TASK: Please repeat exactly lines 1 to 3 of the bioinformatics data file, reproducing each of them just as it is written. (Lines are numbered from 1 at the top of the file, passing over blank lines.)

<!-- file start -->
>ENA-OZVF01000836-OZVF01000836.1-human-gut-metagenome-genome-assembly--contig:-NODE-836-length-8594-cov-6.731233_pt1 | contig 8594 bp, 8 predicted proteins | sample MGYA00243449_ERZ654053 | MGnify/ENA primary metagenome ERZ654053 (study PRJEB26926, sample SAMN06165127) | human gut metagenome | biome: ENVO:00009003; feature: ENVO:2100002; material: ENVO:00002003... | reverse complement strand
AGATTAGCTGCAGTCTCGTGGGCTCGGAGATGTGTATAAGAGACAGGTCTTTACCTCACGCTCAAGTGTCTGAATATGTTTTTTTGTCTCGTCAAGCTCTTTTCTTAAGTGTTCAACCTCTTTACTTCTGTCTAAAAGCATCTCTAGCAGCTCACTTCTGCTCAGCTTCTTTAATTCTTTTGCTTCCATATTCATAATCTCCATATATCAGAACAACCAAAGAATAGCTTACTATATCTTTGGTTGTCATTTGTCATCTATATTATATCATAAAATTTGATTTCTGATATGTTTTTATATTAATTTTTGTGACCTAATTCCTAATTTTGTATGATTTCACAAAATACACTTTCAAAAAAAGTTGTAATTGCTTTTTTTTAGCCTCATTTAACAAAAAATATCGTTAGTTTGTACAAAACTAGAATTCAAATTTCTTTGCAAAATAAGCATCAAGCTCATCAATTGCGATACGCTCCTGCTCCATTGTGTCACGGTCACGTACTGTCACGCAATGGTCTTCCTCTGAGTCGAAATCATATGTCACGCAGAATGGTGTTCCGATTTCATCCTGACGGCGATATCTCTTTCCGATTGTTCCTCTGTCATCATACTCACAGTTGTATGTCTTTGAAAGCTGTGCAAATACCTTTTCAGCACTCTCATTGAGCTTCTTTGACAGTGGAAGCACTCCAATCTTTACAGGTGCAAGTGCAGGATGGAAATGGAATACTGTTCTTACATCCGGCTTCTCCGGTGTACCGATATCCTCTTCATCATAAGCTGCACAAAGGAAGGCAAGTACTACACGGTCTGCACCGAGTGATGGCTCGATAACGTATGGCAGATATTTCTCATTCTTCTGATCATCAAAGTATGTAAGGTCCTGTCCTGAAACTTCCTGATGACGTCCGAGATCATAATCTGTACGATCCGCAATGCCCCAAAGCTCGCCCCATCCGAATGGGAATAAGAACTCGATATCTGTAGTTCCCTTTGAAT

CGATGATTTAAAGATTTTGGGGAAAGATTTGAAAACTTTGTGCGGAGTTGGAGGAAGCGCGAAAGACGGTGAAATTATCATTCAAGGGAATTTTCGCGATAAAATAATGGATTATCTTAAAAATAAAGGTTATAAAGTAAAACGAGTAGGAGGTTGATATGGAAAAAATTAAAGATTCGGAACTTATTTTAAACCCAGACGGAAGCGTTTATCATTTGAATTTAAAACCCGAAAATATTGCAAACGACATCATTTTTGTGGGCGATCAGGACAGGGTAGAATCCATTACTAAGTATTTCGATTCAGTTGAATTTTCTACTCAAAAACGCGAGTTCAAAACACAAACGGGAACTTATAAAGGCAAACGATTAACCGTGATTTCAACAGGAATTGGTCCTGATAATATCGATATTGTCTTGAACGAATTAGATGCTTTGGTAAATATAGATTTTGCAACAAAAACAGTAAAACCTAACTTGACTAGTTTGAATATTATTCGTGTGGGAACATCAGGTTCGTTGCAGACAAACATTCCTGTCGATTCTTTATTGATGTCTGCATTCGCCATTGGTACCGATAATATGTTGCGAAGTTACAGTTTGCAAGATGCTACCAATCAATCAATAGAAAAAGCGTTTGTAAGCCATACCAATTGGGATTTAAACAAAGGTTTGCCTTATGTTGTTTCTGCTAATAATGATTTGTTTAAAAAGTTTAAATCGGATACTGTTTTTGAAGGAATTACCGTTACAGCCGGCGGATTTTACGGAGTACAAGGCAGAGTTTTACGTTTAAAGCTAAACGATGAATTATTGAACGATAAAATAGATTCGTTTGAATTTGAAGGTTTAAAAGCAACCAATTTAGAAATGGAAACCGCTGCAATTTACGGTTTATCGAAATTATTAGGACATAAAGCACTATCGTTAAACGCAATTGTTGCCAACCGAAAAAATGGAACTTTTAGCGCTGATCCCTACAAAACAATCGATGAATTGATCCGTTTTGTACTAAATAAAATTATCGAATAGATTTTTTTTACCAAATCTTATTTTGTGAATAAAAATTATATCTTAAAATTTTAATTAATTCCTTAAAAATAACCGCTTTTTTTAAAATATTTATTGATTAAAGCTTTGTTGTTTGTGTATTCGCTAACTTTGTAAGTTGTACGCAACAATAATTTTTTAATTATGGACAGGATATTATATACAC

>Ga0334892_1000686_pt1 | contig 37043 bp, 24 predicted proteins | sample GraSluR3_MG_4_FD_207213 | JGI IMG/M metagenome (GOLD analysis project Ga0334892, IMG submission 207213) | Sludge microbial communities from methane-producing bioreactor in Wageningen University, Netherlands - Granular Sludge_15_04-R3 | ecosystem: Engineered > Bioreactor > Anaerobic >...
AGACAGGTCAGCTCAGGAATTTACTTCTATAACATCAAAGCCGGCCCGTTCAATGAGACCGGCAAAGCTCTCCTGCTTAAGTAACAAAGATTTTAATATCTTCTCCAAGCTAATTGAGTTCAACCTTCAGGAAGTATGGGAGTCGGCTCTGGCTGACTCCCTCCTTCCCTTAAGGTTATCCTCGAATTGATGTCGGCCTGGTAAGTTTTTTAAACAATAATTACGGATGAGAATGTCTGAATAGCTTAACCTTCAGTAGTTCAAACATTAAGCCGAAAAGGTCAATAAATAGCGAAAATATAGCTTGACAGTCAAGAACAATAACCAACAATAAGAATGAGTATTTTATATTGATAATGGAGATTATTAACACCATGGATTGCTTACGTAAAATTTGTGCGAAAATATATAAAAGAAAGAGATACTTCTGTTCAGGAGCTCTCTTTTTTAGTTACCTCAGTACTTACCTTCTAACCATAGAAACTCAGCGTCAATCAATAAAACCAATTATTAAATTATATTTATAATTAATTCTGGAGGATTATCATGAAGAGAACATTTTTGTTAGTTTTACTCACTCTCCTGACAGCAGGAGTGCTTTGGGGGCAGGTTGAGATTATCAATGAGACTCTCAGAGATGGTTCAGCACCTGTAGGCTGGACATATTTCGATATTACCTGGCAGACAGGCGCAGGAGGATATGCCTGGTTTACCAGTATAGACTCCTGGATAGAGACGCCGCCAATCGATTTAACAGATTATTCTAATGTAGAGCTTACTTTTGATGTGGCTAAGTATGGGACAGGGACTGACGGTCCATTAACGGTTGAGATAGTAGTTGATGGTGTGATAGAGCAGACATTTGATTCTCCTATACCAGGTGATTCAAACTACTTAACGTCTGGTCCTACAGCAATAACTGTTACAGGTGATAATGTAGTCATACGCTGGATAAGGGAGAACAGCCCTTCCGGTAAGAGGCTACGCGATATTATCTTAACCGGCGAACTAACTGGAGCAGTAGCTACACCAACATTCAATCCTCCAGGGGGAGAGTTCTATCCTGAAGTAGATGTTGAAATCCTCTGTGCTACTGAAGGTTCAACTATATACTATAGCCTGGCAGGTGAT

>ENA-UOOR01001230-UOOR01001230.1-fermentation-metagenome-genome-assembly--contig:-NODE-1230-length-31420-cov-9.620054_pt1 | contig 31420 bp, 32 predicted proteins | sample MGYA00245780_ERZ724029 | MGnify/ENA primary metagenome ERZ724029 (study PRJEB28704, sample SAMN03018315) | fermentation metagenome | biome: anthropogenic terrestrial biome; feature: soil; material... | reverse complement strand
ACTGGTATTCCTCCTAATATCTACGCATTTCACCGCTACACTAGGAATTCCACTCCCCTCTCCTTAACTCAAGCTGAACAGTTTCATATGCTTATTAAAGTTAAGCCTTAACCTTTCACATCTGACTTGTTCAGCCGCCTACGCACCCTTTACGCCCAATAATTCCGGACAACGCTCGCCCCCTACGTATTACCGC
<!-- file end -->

>ENA-OZVF01000836-OZVF01000836.1-human-gut-metagenome-genome-assembly--contig:-NODE-836-length-8594-cov-6.731233_pt1 | contig 8594 bp, 8 predicted proteins | sample MGYA00243449_ERZ654053 | MGnify/ENA primary metagenome ERZ654053 (study PRJEB26926, sample SAMN06165127) | human gut metagenome | biome: ENVO:00009003; feature: ENVO:2100002; material: ENVO:00002003... | reverse complement strand
AGATTAGCTGCAGTCTCGTGGGCTCGGAGATGTGTATAAGAGACAGGTCTTTACCTCACGCTCAAGTGTCTGAATATGTTTTTTTGTCTCGTCAAGCTCTTTTCTTAAGTGTTCAACCTCTTTACTTCTGTCTAAAAGCATCTCTAGCAGCTCACTTCTGCTCAGCTTCTTTAATTCTTTTGCTTCCATATTCATAATCTCCATATATCAGAACAACCAAAGAATAGCTTACTATATCTTTGGTTGTCATTTGTCATCTATATTATATCATAAAATTTGATTTCTGATATGTTTTTATATTAATTTTTGTGACCTAATTCCTAATTTTGTATGATTTCACAAAATACACTTTCAAAAAAAGTTGTAATTGCTTTTTTTTAGCCTCATTTAACAAAAAATATCGTTAGTTTGTACAAAACTAGAATTCAAATTTCTTTGCAAAATAAGCATCAAGCTCATCAATTGCGATACGCTCCTGCTCCATTGTGTCACGGTCACGTACTGTCACGCAATGGTCTTCCTCTGAGTCGAAATCATATGTCACGCAGAATGGTGTTCCGATTTCATCCTGACGGCGATATCTCTTTCCGATTGTTCCTCTGTCATCATACTCACAGTTGTATGTCTTTGAAAGCTGTGCAAATACCTTTTCAGCACTCTCATTGAGCTTCTTTGACAGTGGAAGCACTCCAATCTTTACAGGTGCAAGTGCAGGATGGAAATGGAATACTGTTCTTACATCCGGCTTCTCCGGTGTACCGATATCCTCTTCATCATAAGCTGCACAAAGGAAGGCAAGTACTACACGGTCTGCACCGAGTGATGGCTCGATAACGTATGGCAGATATTTCTCATTCTTCTGATCATCAAAGTATGTAAGGTCCTGTCCTGAAACTTCCTGATGACGTCCGAGATCATAATCTGTACGATCCGCAATGCCCCAAAGCTCGCCCCATCCGAATGGGAATAAGAACTCGATATCTGTAGTTCCCTTTGAAT

CGATGATTTAAAGATTTTGGGGAAAGATTTGAAAACTTTGTGCGGAGTTGGAGGAAGCGCGAAAGACGGTGAAATTATCATTCAAGGGAATTTTCGCGATAAAATAATGGATTATCTTAAAAATAAAGGTTATAAAGTAAAACGAGTAGGAGGTTGATATGGAAAAAATTAAAGATTCGGAACTTATTTTAAACCCAGACGGAAGCGTTTATCATTTGAATTTAAAACCCGAAAATATTGCAAACGACATCATTTTTGTGGGCGATCAGGACAGGGTAGAATCCATTACTAAGTATTTCGATTCAGTTGAATTTTCTACTCAAAAACGCGAGTTCAAAACACAAACGGGAACTTATAAAGGCAAACGATTAACCGTGATTTCAACAGGAATTGGTCCTGATAATATCGATATTGTCTTGAACGAATTAGATGCTTTGGTAAATATAGATTTTGCAACAAAAACAGTAAAACCTAACTTGACTAGTTTGAATATTATTCGTGTGGGAACATCAGGTTCGTTGCAGACAAACATTCCTGTCGATTCTTTATTGATGTCTGCATTCGCCATTGGTACCGATAATATGTTGCGAAGTTACAGTTTGCAAGATGCTACCAATCAATCAATAGAAAAAGCGTTTGTAAGCCATACCAATTGGGATTTAAACAAAGGTTTGCCTTATGTTGTTTCTGCTAATAATGATTTGTTTAAAAAGTTTAAATCGGATACTGTTTTTGAAGGAATTACCGTTACAGCCGGCGGATTTTACGGAGTACAAGGCAGAGTTTTACGTTTAAAGCTAAACGATGAATTATTGAACGATAAAATAGATTCGTTTGAATTTGAAGGTTTAAAAGCAACCAATTTAGAAATGGAAACCGCTGCAATTTACGGTTTATCGAAATTATTAGGACATAAAGCACTATCGTTAAACGCAATTGTTGCCAACCGAAAAAATGGAACTTTTAGCGCTGATCCCTACAAAACAATCGATGAATTGATCCGTTTTGTACTAAATAAAATTATCGAATAGATTTTTTTTACCAAATCTTATTTTGTGAATAAAAATTATATCTTAAAATTTTAATTAATTCCTTAAAAATAACCGCTTTTTTTAAAATATTTATTGATTAAAGCTTTGTTGTTTGTGTATTCGCTAACTTTGTAAGTTGTACGCAACAATAATTTTTTAATTATGGACAGGATATTATATACAC